“Some plays take place in factories and you hear the effect of how people react (to certain situations), but you don’t see how it affects their daily lives, especially at work,” he said. declared. “But ‘Sweat’ brings (the characters) together when they leave work, when they’re with friends. These characters live in their pain. They don’t know what to do. They’ve never had or needed to go see the ( executives) and air their opinions and frustrations. They have never felt safe or secure to do so for fear of losing their jobs. They need someone to fight for so they fight.
Tubbs also views the play as a cautionary tale, especially as the pandemic and political divisions threaten the current societal fabric.
“If you saw these characters on the street, you would immediately condemn them as racist or sexist,” he said. “And the game doesn’t forgive them, which I appreciate. But what he does is put hate in the context of fear. Why they say what they say comes from a real, genuine place of fear. But I hope the power of peace can begin to reflect within ourselves. How do we respond to people we say we love but blame for things they are not responsible for? »
The cast includes Mady McCabe as Tracey, Zavi Odetta as Cynthia, Elaine Mueller as Jessie, Jake Jones as Stan, Daniel Duncan-Bevans as Brucie, Remah Nyumah as Evan, Marcus Antonio as Chris, Tommy Cole as Jason, and Andres Martinez as Oscar. .
“It’s a very real story about a very real group of people who in many ways have gone unnoticed in this country,” said Jones, whose WSU credits include “Peter and the Starcatcher,” “Mother Courage and Her Children” and “Lend Me a Tenor.” As a Dayton native, I know what this town has been through with the GM plant closing here. (“Sweat”) is striking in many ways. As a cast and crew, we believe in telling the story of Reading respectfully and as honestly as possible.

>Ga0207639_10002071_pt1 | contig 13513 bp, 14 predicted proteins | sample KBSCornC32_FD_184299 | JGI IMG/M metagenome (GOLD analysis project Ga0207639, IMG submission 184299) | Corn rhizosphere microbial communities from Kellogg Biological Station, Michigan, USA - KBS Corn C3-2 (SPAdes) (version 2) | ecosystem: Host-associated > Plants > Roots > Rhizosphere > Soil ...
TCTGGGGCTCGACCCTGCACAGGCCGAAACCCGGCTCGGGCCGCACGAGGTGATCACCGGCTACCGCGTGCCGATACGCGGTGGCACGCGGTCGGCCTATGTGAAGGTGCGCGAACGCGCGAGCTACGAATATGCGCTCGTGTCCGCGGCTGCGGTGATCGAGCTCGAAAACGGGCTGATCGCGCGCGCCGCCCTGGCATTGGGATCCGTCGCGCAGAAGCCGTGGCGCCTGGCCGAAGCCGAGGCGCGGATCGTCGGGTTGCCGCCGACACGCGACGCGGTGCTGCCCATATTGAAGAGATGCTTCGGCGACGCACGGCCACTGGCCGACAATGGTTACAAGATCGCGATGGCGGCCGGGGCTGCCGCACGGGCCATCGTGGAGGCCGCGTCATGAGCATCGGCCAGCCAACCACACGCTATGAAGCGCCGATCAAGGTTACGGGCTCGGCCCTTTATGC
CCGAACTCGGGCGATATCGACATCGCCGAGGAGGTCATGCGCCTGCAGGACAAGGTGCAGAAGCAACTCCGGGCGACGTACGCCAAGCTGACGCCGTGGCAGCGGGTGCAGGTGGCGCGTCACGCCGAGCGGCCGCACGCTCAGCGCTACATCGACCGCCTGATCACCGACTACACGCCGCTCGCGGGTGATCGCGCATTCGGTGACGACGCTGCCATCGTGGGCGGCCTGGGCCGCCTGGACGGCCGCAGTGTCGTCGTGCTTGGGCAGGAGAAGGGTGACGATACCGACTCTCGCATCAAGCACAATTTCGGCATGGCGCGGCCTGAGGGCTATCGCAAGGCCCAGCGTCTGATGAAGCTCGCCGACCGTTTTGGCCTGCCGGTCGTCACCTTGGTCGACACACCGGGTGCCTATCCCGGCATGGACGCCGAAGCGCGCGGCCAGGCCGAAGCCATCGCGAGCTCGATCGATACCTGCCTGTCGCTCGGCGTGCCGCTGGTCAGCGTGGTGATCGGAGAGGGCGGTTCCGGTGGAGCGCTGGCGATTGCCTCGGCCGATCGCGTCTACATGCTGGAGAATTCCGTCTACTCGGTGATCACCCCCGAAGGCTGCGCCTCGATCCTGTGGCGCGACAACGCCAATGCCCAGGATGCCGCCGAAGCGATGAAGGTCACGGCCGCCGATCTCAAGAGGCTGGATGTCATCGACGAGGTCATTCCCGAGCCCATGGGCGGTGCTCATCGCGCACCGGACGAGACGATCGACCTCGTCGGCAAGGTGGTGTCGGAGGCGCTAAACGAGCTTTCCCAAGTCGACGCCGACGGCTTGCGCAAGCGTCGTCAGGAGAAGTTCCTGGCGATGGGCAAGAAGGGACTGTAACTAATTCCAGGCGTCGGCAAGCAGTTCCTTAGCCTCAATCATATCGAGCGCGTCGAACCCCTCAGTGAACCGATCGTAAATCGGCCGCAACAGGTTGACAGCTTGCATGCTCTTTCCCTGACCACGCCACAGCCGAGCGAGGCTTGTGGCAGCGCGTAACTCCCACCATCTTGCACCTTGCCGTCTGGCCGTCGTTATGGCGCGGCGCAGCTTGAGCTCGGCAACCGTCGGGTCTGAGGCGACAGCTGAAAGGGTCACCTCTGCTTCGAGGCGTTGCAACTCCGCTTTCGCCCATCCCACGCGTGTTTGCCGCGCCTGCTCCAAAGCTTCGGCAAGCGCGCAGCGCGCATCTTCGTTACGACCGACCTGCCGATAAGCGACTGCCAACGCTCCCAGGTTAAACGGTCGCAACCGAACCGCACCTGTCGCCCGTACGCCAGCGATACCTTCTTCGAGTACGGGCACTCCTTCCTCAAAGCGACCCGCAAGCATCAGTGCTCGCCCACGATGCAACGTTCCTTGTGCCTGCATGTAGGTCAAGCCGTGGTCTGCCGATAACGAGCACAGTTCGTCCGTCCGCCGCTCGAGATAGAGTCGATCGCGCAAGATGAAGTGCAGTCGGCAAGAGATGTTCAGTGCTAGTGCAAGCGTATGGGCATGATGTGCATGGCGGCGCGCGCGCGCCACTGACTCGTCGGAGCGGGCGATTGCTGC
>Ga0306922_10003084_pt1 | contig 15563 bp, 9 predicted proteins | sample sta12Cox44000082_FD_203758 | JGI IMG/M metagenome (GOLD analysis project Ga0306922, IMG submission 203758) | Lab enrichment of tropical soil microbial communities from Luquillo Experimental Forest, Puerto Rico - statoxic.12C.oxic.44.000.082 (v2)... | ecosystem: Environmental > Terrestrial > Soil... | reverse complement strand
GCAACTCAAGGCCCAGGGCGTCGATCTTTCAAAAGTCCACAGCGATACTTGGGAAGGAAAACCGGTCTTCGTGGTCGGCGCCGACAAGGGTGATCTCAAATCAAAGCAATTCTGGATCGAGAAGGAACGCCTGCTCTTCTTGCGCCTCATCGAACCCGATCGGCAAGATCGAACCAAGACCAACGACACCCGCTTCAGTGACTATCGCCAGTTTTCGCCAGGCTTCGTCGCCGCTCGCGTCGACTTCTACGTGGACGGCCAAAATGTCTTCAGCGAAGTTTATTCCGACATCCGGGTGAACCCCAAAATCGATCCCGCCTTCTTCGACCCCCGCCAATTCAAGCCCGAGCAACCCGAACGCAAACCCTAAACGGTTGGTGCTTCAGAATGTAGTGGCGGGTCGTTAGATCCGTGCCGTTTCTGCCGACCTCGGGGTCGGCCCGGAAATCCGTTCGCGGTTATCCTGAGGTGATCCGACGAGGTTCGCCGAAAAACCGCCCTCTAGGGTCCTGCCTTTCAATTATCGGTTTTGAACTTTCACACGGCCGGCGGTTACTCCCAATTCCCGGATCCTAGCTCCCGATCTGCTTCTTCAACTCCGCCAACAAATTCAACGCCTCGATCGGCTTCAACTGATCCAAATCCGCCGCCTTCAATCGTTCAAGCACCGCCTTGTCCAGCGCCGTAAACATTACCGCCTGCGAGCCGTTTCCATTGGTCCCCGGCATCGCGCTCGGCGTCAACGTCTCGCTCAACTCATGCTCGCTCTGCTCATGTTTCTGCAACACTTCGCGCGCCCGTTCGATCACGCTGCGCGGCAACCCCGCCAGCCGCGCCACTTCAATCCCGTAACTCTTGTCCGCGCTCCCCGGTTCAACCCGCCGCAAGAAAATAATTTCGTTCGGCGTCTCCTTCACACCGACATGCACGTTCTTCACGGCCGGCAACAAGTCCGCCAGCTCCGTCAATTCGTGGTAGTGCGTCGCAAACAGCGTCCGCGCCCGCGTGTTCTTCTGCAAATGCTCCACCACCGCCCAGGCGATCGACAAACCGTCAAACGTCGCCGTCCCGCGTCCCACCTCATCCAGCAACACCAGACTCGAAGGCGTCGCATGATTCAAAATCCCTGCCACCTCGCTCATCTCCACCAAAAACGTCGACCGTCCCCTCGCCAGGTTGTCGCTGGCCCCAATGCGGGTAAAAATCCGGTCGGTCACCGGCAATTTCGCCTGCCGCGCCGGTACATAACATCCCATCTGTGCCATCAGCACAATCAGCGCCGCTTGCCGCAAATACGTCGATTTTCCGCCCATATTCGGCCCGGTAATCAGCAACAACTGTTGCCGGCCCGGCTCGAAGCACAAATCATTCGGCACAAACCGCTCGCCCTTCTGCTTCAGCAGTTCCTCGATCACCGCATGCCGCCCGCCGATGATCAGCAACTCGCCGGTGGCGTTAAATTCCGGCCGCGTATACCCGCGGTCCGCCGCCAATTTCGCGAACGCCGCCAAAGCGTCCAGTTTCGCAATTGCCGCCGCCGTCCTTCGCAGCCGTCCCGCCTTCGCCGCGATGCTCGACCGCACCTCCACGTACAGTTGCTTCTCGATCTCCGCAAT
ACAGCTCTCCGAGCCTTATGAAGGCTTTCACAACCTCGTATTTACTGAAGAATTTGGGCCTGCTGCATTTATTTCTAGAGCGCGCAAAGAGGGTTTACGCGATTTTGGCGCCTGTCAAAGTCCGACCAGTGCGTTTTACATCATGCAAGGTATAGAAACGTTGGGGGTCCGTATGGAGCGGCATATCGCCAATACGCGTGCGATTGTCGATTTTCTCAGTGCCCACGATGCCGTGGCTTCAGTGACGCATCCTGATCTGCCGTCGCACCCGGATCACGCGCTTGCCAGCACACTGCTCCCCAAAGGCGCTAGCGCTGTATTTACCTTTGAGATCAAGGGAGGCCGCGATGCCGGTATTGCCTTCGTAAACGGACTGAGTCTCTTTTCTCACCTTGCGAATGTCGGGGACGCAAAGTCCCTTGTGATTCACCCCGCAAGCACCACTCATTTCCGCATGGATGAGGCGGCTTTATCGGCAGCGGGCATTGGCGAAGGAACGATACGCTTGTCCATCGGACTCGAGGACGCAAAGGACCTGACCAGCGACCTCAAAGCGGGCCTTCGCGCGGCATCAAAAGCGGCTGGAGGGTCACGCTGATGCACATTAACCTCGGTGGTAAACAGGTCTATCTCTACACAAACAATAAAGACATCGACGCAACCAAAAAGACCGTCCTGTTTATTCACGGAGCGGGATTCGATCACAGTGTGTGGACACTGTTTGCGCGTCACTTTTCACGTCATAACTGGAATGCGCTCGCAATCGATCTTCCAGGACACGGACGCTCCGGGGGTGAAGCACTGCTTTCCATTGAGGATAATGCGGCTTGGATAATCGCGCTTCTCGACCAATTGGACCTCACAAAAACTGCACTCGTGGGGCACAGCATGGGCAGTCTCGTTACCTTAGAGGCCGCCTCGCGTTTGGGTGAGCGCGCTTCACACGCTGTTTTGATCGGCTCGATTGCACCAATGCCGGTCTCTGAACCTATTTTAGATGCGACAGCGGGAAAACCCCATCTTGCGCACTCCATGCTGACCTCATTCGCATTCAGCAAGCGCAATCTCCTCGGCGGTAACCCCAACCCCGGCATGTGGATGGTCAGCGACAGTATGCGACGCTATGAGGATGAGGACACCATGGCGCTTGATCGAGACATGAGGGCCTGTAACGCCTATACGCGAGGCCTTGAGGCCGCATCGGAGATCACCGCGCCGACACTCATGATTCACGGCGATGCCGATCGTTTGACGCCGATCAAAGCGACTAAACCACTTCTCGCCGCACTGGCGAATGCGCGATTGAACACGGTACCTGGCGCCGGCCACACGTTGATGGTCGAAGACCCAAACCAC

The trip back to WSU
After graduating from Wright State in 2002 with a Bachelor of Fine Arts in acting, Tubbs appeared in the standout production of Sheila Ramsey’s “Jitney” for the Human Race Theater Company. Over the past 20 years he has moved to Los Angeles, earned an MFA at the University of Texas, directed ‘In the Blood’ at the Julliard School, ‘Independence Eve’ at the Signature Theater in Arlington , Virginia, and “Well-Intentioned White People” to Orlando Shakespeare, starred in the Human Race Theater Company’s comedy “The Complete Works of William Shakespeare Abridged” and produced the award-winning playwright’s “The Book of Grace.” Pulitzer Prize Suzan-Lori Parks in Austin, Texas.
Wright State rarely invites alumni to conduct, especially on the main stage. Tubbs is grateful for the opportunity to share his views on art, diversity and representation with students.
“It’s very nice to be invited back to the main stage,” he said. “It’s so nice to be back at Wright State because my time at Wright State was important. But I didn’t have a director who looked like me. But the moment Sheila Ramsey directed me in “Jitney,” I realized the power of someone who looked like me, who could understand me, and could tell a story I was involved in. In theater in general, representation matters, but we don’t talk about its importance or its raison d’être. And that’s what I talked about during rehearsals. Why is it important at this point that we come together to talk about representation? »
Joe Deer, artistic director of WSU, is happy to have Tubbs on board for this production, which has been in the works for nearly two years.
“It’s an incredible pleasure and honor to have someone who was once our student come back as an accomplished and exceptional director like Shaun Tubbs,” Deer said. “He and I have been talking for the early months of the pandemic about him coming to Wright State to lead something. We both love “Sweat,” and I know his take on the piece is rich and insightful. The students are abuzz over their rehearsal experience with him. I think they see his success and his skills as something attainable and inspiring.
HOW TO GET THERE
Where: Wright State University Creative Arts Center Festival Playhouse, 3640 Col. Glen Hwy., Dayton.
When: February 10-20; 7 p.m. Thursdays; 8 p.m. on Fridays and Saturdays; and 2 p.m. on Sunday. There will also be a show at 2 p.m. on Saturday. 12 February.
Cost: $15 to $25
Tickets: 937-775-2500 or liberal-arts.wright.edu/theatre
FYI: Customers are advised that the show contains foul language and depictions of violence. Customers are also required to wear masks.